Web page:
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Job Search Reason To Leave New Job

I have been at current job at a nonorofit for 4 months and boss is incompetent. How should I position the reason i want to leave when interviewing for new job?

I really like my co-workers and board and the mission of the organization. However, my boss is horrible. There is high turnover--for three of four director level employees there has been high turnover with 3-4 people being in leadership positions in 5 years. The two people before me stayed 10 and 1 month respectively. My boss is controlling, micro-manager, demeaning, negative, close-minded, procrastinator and totally unfit for this position. The organization could be so much better if she was not there. How do I position the reason I want to leave so soon? My boss is the only reason I want to leave. I was at last job for almost 6 years so I'm not a job-hopper.

Answers

Anonymous
(Associate) |

I'm going to ask this even though you may not be able to answer: Can you list specific facts to backup your thoughts and feelings about your boss? It would help to know them as it's possible someone here could help you deal with them enough to stay at your current position.
If not, I have some general advice. You should go to her directly to address some of the issues. Again, stick with facts. Many experts say to approach the topics by saying "when you do this, I feel...". That way you're not criticizing her, which makes most people defensive.
If she still won't listen, you're free to involve others, even the board, to talk about your factual concerns.
Lastly, if all fails, I was told by a recruiter to say "there was a difference in philosophy" as the reason I left. You are then free to explain your philosophies to the interviewer, which gives them a chance to see if you're a good fit culturally.

Topic Expert
Wayne Spivak
Title: President & CFO
Company: SBAConsulting.com
LinkedIn Profile
(President & CFO, SBAConsulting.com) |

Why not say "Consulting" and it was a 4-5 month project. Don't get involved in personality conflicts, competency or any other issue. You went in, did the job successfully, and left.

Anonymous
(Associate) |

So what would they say if the interviewer asks to speak to the previous manager?

Anonymous
(Vp finance) |

I think it depends on the level of the position. For a lower level position, I believe you can discuss some specifics of the "old" position not being ehat you really wanted to do. You were limited in growth potential, I also think you can reveal some philosophival diffrence. At a higher level position, I agree the main discussion needs to focus on differences in philosphy, management styles and expectations that surfaced once on board. But be prepared to elaborate somewhat because the interviewer should probe some. Good Luck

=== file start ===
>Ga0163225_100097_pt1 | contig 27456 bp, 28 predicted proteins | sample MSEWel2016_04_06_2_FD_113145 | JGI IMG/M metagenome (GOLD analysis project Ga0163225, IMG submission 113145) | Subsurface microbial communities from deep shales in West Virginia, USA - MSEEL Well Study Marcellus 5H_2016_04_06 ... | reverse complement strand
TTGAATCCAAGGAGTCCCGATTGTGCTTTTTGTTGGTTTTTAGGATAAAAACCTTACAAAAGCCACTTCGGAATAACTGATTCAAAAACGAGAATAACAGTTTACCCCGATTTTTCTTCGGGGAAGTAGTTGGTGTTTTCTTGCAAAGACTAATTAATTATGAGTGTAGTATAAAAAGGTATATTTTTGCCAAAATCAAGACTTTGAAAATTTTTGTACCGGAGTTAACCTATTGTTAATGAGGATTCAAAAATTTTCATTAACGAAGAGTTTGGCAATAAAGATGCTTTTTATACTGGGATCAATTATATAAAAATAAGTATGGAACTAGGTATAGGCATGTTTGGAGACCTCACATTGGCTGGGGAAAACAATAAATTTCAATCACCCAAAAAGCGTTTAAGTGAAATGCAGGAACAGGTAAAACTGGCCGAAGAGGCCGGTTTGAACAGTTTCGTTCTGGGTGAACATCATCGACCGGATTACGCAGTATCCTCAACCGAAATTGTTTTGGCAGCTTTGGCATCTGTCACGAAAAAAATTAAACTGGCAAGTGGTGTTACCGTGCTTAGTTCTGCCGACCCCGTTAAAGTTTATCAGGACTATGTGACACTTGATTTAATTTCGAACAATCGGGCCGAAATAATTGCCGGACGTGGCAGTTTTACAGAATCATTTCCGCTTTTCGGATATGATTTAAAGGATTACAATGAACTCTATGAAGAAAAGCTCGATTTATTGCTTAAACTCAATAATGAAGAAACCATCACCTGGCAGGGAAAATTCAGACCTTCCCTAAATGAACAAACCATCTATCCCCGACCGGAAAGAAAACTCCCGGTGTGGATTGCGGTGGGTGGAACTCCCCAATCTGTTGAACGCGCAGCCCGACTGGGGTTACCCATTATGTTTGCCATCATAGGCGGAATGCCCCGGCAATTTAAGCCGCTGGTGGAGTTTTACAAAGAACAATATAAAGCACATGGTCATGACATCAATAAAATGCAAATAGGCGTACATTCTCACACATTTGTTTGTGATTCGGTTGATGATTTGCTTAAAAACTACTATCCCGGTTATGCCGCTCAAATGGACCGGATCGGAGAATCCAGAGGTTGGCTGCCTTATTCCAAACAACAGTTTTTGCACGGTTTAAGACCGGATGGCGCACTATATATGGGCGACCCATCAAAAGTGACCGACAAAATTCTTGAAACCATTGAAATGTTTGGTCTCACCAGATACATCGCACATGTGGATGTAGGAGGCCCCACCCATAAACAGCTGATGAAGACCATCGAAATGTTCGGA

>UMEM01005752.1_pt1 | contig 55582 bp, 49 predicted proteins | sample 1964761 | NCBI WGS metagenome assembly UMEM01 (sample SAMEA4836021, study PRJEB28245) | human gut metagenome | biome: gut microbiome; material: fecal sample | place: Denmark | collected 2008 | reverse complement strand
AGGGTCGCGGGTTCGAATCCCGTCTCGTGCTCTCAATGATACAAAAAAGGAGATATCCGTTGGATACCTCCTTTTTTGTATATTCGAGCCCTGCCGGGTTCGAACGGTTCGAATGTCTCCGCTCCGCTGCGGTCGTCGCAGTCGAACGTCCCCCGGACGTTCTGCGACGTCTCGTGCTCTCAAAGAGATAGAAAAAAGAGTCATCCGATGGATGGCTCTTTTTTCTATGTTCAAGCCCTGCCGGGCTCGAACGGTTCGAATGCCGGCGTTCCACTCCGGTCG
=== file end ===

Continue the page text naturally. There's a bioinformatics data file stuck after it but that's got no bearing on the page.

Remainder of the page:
Anonymous
(consultant) |

Can I ask why we spend so much time and consult experts to learn how to disguise the truth? As an employee I
want to be somewhere where they would understand why working for a horrible boss wasn't a winning scenario and as an employer I'd love to not have to dig through canned answers for the truth from candidates- Why do we continue to construct imaginary selves as candidates and why as employers do we want to hire them? Is it simply because we fear a similar person will tell the truth about us? Tell me where I'm wrong- I'm so confused about our work culture.

Carla Gordon
Title: Accountant
Company: Govt
(Accountant, Govt) |

I agree with you , anonymous; I left my last two positions because of horrible bosses. Unfortunately, everyone has been drilled to think that if you say your boss was horrible, you will say the same thing about them, and you must be a negative person or a troublemaker. I would have liked to have told the truth, too, because I really had to stretch to come up with a credible answer as to why I would take a lower salary and position. If anyone can change the culture, I'd be all for it.

Anonymous
(consultant) |

I for one am going to make a stand in my own truth and be reckless with business norms that aren't serving anyone. I'll let you know how it goes. I hope it catches on.

Anonymous
(Associate) |

Perhaps that's the key: a candidate who states facts instead of saying the boss was horrible. As someone who hires, I would lean towards a candidate who says they left (or was let go from) their previous job because of x and y over someone who says their boss was horrible. Of course my personal experience lends itself to this opinion too.

Michelle Jane Bitoon
Title: Human Resource Management Officer I
Company: National Food Authority
(Human Resource Management Officer I, National Food Authority) |

At work, it is important that you love your job as well as the people you are working with. If you don’t like it anymore because of your boss then LEAVE. There’s no reason of staying in a job that you are not happy. Seek for a job that will make you happy. Remember that happy employees are peak performers. Spread your wings and look for another job!

When the interviewer asks you about your previous job just be honest but remain positive. NEVER say anything bad against your previous employer unless it was really offensive and unlawful. Rather, sell yourself and be the best person for the position.

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